Borstal from the M2 bridge in mid-May 2008.
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Borstal is a place in the unitary authority of Medway in South East England. Originally a village near Rochester, it has become absorbed by the expansion of Rochester. The youth prison at Borstal gave its name to the Borstal reform school system.
Its name came from Anglo-Saxon burg-steall "fort site" or "place of refuge", likely referring to the hill there. The hill is now the home to Fort Borstal. However, local resident Donald Maxwell argued that a 'borstal' was "a track up a chalk hill", claiming to have heard local farmers use the term in this way.
The village is mentioned in the Domesday Book of 1086 as Borchetelle, and then consisted of a 50-acre meadow, six households and two watermills. By 1769 this riverside farm was called Bostle, and probably had been joined by a wayside inn called the White Horse on the valley road above. In about 1830 Borstal House was built near the farm, and at the time of the 1840s Tithe Map the settlement was just a hamlet of a few cottages, mostly owned by local woman Mary Tuff. She sold her nearby lime-works in 1853, which was developed into a cement factory owned from 1864 by London solicitor Samuel Barker Booth. Its success led to the hamlet's growth into a village of terraced houses with two new pubs, shops and a workmen's institute. A second cement factory, called Borstal Manor, opened in 1898 near the original Domesday settlement. Both works closed in 1900, but continued to produce cement intermittently until about 1920. The village went into a decline when its factories closed, but underwent a resurgence of new house-building in the 1930s, when it became a suburb of Rochester. Borstal House, by then renamed Borstal Manor, was demolished in about 1960. The western end of the Domesday meadow is now crossed by the M2 motorway and the Channel Tunnel Rail Link. The rest of it has been built on.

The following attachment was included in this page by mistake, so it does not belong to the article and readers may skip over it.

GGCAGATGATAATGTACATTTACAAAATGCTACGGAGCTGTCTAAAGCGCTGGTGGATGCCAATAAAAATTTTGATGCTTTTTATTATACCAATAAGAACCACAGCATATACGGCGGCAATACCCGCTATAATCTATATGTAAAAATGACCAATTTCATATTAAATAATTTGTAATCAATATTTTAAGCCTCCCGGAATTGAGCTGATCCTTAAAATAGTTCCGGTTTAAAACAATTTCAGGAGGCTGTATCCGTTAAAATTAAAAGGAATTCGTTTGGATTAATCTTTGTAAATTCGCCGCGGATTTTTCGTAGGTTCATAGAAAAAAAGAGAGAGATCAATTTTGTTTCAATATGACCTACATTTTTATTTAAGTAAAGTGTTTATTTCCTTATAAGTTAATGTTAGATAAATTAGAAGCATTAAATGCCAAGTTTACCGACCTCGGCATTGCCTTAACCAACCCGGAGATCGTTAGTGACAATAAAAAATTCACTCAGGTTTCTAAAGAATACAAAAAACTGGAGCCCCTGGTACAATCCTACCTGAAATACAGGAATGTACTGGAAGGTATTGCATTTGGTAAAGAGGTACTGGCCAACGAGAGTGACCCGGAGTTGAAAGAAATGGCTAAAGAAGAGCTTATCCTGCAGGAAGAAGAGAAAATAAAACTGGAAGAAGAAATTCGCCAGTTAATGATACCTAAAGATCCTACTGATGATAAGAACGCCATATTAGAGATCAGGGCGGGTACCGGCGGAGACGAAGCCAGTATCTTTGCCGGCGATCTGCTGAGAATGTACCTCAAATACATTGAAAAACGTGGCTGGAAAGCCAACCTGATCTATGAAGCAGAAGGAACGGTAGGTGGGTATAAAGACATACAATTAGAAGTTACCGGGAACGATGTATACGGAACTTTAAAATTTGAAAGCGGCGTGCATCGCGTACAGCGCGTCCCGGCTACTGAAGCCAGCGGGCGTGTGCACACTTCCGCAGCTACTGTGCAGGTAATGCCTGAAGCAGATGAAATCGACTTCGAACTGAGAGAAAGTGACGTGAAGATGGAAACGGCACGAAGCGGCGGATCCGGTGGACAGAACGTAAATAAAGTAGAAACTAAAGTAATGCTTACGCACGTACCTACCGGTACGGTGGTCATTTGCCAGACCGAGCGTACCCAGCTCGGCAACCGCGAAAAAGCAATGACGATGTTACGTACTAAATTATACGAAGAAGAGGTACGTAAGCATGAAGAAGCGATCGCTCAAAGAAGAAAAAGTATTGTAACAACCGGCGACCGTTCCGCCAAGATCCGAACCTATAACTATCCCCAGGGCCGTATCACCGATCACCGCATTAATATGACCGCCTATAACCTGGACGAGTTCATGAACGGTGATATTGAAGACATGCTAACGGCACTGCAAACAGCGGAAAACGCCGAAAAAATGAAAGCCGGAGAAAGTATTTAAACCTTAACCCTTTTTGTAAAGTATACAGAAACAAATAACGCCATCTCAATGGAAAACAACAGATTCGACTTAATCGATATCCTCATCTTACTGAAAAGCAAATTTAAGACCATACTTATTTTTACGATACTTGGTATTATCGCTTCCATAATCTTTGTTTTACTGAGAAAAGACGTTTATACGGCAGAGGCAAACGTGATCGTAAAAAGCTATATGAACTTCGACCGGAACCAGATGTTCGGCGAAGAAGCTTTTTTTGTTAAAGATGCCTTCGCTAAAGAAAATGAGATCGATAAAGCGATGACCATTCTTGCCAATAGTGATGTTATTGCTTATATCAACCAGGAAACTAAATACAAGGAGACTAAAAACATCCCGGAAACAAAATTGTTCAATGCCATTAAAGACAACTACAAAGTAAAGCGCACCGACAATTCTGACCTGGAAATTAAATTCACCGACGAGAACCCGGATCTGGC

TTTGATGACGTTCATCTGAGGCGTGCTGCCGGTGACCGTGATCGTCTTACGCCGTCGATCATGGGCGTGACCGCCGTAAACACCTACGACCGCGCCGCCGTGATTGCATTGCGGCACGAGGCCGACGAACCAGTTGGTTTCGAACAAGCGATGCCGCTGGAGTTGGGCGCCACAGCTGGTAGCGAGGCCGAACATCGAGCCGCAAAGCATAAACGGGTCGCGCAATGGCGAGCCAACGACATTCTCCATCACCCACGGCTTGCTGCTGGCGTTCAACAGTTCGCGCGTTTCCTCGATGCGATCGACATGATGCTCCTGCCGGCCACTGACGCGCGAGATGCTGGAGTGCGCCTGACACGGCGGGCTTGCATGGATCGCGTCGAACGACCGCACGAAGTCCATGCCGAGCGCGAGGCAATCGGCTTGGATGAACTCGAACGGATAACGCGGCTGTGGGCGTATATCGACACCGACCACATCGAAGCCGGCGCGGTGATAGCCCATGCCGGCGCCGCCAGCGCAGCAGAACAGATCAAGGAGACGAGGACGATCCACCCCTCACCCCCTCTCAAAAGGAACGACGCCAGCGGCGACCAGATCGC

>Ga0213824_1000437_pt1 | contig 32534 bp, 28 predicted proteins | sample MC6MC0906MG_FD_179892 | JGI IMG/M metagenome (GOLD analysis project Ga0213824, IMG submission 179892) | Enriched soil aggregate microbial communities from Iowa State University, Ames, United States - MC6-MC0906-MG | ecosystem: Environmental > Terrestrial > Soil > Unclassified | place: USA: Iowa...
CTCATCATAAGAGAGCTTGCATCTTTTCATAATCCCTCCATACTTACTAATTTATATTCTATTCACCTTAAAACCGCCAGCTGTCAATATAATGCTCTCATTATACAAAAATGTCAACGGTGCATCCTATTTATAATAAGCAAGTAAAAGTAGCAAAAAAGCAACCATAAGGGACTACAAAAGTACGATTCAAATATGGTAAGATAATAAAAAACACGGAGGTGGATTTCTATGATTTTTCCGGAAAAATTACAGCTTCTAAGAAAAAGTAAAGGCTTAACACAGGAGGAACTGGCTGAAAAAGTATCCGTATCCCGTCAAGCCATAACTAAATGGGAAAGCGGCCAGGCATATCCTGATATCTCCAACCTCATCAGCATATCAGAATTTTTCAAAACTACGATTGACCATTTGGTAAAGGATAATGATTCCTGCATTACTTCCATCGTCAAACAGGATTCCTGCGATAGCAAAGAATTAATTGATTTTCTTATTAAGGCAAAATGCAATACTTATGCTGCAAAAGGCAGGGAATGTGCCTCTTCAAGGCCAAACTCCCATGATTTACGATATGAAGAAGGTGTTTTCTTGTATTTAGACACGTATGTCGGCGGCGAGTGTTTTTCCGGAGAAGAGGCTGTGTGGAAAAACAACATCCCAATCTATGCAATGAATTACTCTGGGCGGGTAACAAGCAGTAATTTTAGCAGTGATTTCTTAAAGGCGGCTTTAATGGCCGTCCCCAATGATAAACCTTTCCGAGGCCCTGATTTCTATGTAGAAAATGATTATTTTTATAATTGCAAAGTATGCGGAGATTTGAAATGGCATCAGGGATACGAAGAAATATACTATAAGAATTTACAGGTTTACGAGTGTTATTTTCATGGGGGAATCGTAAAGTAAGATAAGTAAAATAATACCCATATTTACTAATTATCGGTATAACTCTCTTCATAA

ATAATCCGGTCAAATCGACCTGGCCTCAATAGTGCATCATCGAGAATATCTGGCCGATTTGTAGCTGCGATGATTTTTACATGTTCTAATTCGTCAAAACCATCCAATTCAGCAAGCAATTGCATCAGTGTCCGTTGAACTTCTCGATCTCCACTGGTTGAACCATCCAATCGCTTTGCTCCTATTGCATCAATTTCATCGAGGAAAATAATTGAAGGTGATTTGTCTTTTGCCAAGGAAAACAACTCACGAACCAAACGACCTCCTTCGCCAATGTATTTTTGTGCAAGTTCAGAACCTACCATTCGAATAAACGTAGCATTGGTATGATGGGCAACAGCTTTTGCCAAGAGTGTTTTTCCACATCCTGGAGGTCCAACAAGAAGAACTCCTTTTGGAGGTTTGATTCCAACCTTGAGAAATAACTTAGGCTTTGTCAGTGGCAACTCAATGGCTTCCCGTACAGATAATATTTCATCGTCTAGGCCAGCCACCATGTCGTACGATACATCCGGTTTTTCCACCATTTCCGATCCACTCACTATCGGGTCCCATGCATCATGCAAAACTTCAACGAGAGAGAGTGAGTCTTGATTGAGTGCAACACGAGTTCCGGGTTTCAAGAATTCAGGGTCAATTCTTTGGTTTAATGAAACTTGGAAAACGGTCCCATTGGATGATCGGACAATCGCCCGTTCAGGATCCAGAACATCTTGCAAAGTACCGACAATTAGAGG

The parish church, built in 1879, is dedicated to St Matthew. It was built on land donated by Mary Tuff's son Thomas, who also dedicated a window in the church to Saints Matthew and Margaret. Another window is dedicated to Marian Tuff, the wife of Rochester MP Charles Tuff Jnr (the grandson of Mary), and her sister Martha Emily Browne.
Fort Borstal was built as an afterthought from the 1859 Royal Commission on the Defence of the United Kingdom, by convict labour between 1875 and 1885. A narrow gauge railway called the Eastern Defences Railway was built from a pier on the River Medway at Borstal, up the hillside to the fort, and on to Forts Bridgewood, Horsted and Luton to transfer materials and convict labourers to the building sites. Fort Borstal is of polygonal design and was never originally armed. An anti-aircraft battery was based there in the Second World War. It is now in private ownership.
On the edge of Borstal are Rochester and Cookham Wood prisons. Rochester was originally known as Borstal Prison and was founded in 1870. Borstal Prison was once an experimental juvenile prison of the reformatory type set up in 1902. Because it was the first detention centre of its kind in the United Kingdom, the word "Borstal" became synonymous with other detention centres for youths across the country, and elsewhere. In view of that connotation, the prison was renamed 'Rochester Young Offenders Institution'. HM Prison Cookham Wood was added to the site later, in 1978.
- The Place Names of Kent, Judith Glover, 1976, Batsford. ISBN 0-905270-61-4
- The Church Times, 26 July 1929
- Out Of The Shadows, A History Of Borstal Village 1840-1914, by Stephen Hannington. ISBN 978-0-9564677-7-5
- Industrial Medway, An Historical Survey, by J.M. Preston, 1977
- Borstal Past and Present, by Norman Clout, 1978. ISBN 0-9506211-0-2
- "Archived copy". Archived from the original on 2011-09-01. Retrieved 2010-08-18.CS1 maint: Archived copy as title (link) Retrieved 18 August 2010.
- Military Railways of Kent, by R.M. Lyne, North Kent Books, 1983. ISBN 0-948305-04-5
- John K. Austin, The Medway Shore as It Was: Burham to Borstal, Rainmore Books (2007), ISBN 0-9553903-2-X
- Winifred F. Bergess and Stephen Sage, Five Medway Villages: Pictorial History of Aylesford, Burham, Wouldham, Eccles and Borstal, Meresborough Books (1983), ISBN 0-905270-64-9
- Stephen Hannington, Out of the Shadows, A History of Borstal Village 1840-1914, Birch Leaf Books (2015), ISBN 978-0-9564677-7-5